Living in Thailand has its allure and doesn’t cost much. Most bootstrappers had this lifestyle orientation and limited skills to scale up a business using processes and systems. They saw a different future than I did for their businesses.
As an executive who has built wealth management platforms on four continents, I also look at all investable strategies appropriate for the families I advise. It’s fair to say I’m an expert in investing strategies and the managers that offer them.
One of the skills you develop interviewing investment managers who are pitching their services is the ability to quickly discern the vulnerabilities in the strategy and its implementation. The other skill you develop is the ability to read a prospectus. Numbers jump off the page to me that may take others much longer to identify as needing an explanation.
It was the marriage of robust New Economy deal flow and the lack of ready investors that presented me the opportunity to analyze deals with my unique perspective.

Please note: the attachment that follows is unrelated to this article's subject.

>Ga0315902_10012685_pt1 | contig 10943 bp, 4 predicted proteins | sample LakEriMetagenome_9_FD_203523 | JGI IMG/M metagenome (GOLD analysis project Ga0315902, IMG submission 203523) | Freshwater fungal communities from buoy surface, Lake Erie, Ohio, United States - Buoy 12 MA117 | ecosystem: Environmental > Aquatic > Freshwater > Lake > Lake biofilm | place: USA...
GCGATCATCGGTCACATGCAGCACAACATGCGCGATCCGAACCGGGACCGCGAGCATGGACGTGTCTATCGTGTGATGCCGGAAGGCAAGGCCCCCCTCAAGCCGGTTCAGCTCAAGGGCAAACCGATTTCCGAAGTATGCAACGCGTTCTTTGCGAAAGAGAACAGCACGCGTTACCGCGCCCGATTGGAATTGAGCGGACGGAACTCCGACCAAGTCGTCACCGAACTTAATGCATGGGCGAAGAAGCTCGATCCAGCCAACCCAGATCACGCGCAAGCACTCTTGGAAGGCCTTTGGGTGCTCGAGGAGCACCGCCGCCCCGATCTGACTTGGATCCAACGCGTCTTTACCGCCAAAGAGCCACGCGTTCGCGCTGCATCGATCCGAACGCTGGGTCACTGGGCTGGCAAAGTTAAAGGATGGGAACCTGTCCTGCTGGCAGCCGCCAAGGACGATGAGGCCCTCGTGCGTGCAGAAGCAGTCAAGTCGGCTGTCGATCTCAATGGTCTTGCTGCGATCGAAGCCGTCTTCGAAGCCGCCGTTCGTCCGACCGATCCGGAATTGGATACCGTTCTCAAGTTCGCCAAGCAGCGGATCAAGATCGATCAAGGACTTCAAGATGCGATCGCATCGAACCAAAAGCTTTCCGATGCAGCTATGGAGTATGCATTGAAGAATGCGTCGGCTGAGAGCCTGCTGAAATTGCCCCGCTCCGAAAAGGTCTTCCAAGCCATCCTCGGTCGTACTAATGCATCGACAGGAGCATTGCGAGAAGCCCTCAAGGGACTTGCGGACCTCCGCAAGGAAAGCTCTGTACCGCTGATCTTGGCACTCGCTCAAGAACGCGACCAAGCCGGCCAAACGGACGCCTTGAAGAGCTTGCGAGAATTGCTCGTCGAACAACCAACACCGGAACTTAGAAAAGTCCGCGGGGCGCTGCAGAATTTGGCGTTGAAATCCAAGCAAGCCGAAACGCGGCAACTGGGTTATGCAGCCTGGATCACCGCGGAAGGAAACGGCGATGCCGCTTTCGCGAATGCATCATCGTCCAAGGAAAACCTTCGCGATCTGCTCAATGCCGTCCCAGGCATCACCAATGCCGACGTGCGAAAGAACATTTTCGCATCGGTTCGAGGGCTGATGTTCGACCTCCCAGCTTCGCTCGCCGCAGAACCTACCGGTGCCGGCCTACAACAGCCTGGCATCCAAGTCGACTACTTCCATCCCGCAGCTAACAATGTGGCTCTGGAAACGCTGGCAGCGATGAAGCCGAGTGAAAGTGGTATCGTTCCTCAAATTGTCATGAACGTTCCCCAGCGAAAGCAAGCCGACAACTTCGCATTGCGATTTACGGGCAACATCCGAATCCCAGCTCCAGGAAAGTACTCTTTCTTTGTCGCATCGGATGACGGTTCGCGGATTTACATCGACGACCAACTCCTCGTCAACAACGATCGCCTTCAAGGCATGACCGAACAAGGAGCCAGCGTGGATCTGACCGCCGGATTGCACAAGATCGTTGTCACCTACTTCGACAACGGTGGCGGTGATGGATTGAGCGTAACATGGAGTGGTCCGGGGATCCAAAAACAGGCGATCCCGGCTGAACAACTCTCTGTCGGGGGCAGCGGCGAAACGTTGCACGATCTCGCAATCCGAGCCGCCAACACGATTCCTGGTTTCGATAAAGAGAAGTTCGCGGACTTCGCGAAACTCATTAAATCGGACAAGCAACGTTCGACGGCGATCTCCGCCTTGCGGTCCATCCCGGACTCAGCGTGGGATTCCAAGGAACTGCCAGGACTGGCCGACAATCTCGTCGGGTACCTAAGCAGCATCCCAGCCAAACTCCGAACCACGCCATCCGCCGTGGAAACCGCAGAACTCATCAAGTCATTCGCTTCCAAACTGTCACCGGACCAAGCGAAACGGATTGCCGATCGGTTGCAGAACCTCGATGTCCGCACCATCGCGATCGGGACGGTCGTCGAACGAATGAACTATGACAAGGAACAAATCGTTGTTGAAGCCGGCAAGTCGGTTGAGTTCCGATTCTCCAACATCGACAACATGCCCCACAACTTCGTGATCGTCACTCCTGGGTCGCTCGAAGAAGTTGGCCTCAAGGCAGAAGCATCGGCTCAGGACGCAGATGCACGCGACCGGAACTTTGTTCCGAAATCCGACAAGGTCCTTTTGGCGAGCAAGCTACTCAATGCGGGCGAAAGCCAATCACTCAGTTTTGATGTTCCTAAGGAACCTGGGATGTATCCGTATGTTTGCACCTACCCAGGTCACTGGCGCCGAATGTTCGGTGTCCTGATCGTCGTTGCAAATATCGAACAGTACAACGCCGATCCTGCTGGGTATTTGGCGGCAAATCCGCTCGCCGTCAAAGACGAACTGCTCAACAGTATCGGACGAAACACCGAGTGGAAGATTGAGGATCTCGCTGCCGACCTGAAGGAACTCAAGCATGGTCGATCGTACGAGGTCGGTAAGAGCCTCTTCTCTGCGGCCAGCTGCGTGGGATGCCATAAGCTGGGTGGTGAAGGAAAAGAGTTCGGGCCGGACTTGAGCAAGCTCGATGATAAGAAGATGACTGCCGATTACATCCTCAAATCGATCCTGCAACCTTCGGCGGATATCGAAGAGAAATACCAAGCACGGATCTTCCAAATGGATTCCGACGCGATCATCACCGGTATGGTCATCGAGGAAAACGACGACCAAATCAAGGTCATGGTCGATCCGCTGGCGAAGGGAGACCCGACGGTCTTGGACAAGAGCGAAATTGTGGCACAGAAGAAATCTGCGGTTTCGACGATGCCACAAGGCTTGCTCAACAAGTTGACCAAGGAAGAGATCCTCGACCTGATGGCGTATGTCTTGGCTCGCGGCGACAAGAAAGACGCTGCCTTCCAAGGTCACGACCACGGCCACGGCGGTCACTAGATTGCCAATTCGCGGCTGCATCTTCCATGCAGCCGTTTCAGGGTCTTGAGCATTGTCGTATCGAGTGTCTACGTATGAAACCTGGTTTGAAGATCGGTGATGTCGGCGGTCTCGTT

Suddenly I had found a special way to create value for me and my family—buy younger but established and profitable websites and apply my business skills to operating and scaling them.
Building the Foundation for Success
I’ve had brilliant ideas before that didn’t play out exactly as I anticipated. I have been a stock market investor for over three decades. You can lose money even when you’re certain you’re right.
One very important lesson I learned is that managing risk is critical to survive and experience the spoils of victory. Make small bets that increase with your confidence and knowledge.
This is exactly what great venture capital investors do when they seed promising technologies.
Another prerequisite to success is understanding the value creation process like you’re building when you are actually buying. While you may have money to invest, you need first to invest the time to be confident of your hypothesis.